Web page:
Google Docs is arguably the best online word processor because it’s incredibly easy to use. In addition, you can comfortably collaborate with others. That said, it’s not a pretty picture with all browsers. For example, if you are using Google Docs with Safari on your Mac, you will run into a major problem: you cannot use it offline. You will therefore not be able to access and work on your documents if you lose the Internet connection.
Support for the offline mode feature in Google Docs is limited to Google Chrome. In short, you will need to install Chrome on your Mac if you want to use Google Docs offline.
That said, you can also use Google Docs offline with Chromium-based web browsers (Edge, Opera, Vivaldi, etc.) as long as you are willing to use a workaround. But this experience will not be as refined as on Chrome.
Let’s set up Chrome and see how to work on Google Docs offline. Next, we’ll look at what you need to do to get Google Docs offline functionality in officially unsupported Chromium web browsers.
Install Google Chrome
Google Chrome is a prerequisite for using Google Docs offline. While you might not want to have another web browser on your Mac, the convenience and peace of mind are well worth it.
Having said that, Google Chrome is quite easy to install on the Mac. Download the Chrome installer file and open it. Then drag and drop the Chrome app to the Applications folder.
Open Chrome and you can choose to sign in with your Google Account at the browser level if you want to set up Chrome sync.
You can also use the browser without logging into it. You must deactivate the Allow connection to Chrome feature (Settings> Synchronization and Google services> Allow connection to Chrome). If you don’t, Chrome will automatically sign you in at the browser level after you sign in to Google Docs later.
Chrome will also prompt you to set it as the default browser. It is up to you to decide if you want to do this. If you like Safari (or Firefox) for your primary browsing activities, you can use Chrome only for working on Google Docs.
Add the offline Google Docs extension
After installing Google Chrome, you need to add the Google Docs Offline extension to the browser. As the name suggests, the extension allows you to use Google Docs offline. It’s only available for Chrome, but you can install it on other Chrome-based browsers as well, as you will do later.
Go to the Chrome Web Store, search for “Google Docs Offline” (or click the Download button above). Then click Add to Chrome to add the extension to Chrome.
Once you’ve done that, you’re ready to start using Google Docs offline. But, you need to activate the feature first.
Activate Google Docs offline
Load Google Docs in a new Chrome tab and sign in to Google Docs. If you’ve already signed in to Chrome at the browser level, you don’t have to sign in to Google Docs again.
On the Google Docs dashboard, select the 3 stacked rows at the top left of the screen. Next, select the option labeled Settings. In the Settings pop-up window that appears, turn on the switch next to Offline.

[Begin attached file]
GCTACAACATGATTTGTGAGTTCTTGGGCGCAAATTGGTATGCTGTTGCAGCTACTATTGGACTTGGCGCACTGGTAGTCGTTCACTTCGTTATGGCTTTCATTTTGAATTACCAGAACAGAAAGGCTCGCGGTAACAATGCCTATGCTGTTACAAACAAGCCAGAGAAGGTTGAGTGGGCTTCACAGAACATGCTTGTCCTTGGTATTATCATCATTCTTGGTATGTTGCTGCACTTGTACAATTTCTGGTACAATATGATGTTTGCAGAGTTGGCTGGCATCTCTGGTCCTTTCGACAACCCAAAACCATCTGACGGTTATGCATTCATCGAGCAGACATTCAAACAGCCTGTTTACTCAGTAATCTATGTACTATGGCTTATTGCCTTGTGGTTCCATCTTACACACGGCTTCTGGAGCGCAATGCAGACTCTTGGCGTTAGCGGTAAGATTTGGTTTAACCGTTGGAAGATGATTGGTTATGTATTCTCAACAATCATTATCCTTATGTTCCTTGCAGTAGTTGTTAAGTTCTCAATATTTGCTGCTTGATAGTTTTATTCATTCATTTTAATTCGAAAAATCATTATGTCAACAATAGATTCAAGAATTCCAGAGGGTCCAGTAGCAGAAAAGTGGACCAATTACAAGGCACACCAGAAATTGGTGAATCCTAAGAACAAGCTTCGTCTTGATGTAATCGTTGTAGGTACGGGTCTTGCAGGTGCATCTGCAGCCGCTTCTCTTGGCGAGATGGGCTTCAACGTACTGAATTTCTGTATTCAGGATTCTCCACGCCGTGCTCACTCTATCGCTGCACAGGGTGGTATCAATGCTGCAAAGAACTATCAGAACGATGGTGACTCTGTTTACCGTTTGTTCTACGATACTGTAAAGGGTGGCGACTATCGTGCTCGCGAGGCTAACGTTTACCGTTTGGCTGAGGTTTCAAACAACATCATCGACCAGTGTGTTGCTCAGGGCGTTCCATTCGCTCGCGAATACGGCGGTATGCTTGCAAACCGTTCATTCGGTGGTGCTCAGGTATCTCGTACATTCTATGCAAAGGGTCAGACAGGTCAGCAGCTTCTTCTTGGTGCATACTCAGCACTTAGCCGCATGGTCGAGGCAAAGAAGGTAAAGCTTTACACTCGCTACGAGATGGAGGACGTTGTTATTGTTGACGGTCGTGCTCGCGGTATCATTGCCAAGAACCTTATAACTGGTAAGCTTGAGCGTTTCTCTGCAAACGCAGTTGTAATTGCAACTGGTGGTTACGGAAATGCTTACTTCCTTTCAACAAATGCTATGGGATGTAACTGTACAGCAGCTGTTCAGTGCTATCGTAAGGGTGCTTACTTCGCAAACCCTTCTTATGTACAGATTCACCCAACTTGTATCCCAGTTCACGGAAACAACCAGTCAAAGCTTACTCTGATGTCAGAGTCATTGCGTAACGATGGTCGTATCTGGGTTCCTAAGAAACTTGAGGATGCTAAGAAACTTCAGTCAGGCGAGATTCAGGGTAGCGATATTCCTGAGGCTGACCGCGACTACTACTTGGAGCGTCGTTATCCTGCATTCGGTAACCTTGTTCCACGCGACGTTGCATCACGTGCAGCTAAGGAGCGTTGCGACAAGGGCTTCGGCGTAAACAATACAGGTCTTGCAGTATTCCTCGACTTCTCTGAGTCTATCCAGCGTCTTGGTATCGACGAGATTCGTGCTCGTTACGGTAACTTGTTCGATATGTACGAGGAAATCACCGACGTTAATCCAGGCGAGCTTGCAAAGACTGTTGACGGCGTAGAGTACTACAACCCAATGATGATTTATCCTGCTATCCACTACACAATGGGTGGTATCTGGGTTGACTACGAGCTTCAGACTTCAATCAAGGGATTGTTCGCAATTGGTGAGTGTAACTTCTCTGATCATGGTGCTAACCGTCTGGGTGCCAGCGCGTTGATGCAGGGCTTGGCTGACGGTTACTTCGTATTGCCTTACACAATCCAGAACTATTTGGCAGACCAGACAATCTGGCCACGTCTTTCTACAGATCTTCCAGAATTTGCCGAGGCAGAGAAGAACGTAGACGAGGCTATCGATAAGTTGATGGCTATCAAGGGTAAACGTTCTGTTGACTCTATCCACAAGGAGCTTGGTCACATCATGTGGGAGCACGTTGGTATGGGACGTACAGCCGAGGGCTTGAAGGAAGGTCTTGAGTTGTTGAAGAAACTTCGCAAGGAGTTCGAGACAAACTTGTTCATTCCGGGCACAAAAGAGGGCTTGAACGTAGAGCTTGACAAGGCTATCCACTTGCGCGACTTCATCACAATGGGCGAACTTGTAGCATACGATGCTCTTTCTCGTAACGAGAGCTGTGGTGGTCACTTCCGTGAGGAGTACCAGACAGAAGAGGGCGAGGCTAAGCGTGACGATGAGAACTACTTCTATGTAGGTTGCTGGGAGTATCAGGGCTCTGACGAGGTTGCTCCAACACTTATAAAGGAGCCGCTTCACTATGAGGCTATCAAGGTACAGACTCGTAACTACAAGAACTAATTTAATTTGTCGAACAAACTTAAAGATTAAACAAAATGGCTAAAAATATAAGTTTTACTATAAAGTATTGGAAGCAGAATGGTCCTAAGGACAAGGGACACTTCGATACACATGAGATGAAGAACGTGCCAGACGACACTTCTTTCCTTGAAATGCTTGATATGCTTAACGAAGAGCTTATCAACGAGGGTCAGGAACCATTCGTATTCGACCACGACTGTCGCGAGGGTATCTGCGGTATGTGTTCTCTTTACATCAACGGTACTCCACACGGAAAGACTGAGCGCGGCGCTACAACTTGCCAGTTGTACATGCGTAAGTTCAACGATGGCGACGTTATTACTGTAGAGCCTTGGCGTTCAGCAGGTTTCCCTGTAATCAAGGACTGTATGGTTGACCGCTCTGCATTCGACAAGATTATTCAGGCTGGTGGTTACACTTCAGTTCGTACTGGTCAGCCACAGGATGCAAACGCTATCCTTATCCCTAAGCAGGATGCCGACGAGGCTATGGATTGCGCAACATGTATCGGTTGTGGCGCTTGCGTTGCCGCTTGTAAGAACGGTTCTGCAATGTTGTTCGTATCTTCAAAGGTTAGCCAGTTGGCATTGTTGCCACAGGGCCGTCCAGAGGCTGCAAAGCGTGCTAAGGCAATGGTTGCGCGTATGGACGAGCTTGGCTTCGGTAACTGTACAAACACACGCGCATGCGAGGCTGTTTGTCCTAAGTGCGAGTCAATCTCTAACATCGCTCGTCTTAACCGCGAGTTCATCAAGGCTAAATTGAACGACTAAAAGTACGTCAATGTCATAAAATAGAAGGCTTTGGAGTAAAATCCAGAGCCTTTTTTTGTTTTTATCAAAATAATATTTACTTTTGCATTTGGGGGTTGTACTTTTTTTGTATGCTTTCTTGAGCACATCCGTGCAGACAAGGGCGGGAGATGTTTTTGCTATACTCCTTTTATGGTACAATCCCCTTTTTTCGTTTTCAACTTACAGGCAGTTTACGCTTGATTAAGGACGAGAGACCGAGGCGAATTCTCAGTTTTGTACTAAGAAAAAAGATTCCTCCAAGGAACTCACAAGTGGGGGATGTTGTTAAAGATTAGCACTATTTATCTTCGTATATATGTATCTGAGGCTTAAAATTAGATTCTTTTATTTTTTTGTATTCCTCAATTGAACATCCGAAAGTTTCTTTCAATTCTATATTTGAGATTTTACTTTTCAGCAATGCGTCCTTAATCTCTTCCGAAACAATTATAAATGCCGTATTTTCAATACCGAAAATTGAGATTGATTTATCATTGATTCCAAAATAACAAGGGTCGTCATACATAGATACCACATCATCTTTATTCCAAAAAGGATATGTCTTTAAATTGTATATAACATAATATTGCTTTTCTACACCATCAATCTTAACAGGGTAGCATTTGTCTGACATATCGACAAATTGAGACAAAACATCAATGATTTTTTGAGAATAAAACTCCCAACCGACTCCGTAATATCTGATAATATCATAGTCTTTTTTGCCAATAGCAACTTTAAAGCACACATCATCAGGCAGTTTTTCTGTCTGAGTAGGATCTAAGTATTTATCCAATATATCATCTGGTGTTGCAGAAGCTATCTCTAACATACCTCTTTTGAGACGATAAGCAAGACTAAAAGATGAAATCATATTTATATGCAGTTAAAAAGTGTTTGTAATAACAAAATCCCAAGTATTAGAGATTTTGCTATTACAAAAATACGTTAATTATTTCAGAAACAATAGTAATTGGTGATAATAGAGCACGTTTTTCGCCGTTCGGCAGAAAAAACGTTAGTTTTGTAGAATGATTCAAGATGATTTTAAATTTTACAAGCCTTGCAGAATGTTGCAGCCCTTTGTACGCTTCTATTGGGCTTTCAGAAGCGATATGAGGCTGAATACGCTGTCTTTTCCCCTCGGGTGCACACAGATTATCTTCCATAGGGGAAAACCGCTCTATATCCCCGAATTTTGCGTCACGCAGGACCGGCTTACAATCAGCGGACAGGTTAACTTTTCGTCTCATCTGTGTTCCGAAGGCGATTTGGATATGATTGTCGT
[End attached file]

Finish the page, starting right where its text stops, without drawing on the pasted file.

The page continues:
Finally, click OK to enable the offline feature in Google Docs. The web application will then begin to automatically cache the most recent documents offline.
This means you can load the Google Docs web app in Chrome and start working on your documents. The Google Docs offline extension will automatically save your changes offline. Once you reconnect to the internet, your changes will automatically sync to Google Drive.
Google Docs also allows you to continue working if connectivity decreases in the middle of working on a document. Again, the web app saves your changes offline and downloads them once you reestablish the connection. However, you cannot create new Google Docs when you are offline.
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Set the document as offline
Plus, Google Docs lets you set any document to always be available offline. To do this, click on the three dots icon next to a document in the Google Docs dashboard and turn on the switch next to Offline Access.
You can also do this while working on a document – open the File menu and select Make Available Offline.
Alternative Chromium browsers
If you prefer such an alternative Chromium-based web browser over Chrome (such as Microsoft Edge, Opera GX, or Vivaldi), you can use Google Docs offline.
First, install the Google Docs offline extension above. Chromium-based browsers support Chrome Web Store extensions, so you can get them easily.
Follow by adding the switch and user agent manager. This allows you to hide the browser in Chrome by changing the user agent string.
Once you’ve done that, select the User-Agent Switcher and Manager icon and set the user-agent string to Chrome – you can do this for a single tab or the browser in general.
Once you’ve done that, you can enable the offline feature by diving into the Settings pane of Google Docs. You can then continue to work in Google Docs even after losing data connectivity.
But the fact that you still have to set the browser’s user agent string to Chrome, combined with the fact that the Google Docs Offline extension isn’t officially supported, can put your work at risk. Therefore, it is best to use Chrome itself for working in Google Docs offline, if possible.
Don’t stress yourself
Google should have supported the offline feature in all browsers, but given where it comes from, it’s obvious they want people to start using their browsers. Chrome is absolutely worth installing on Mac if you enjoy using Google Docs and want to get the most out of it.
Are you having trouble with Google Docs not working offline in Chrome? Click the following link to view the Google Docs offline troubleshooting guide.
Last updated on Nov 7, 2020
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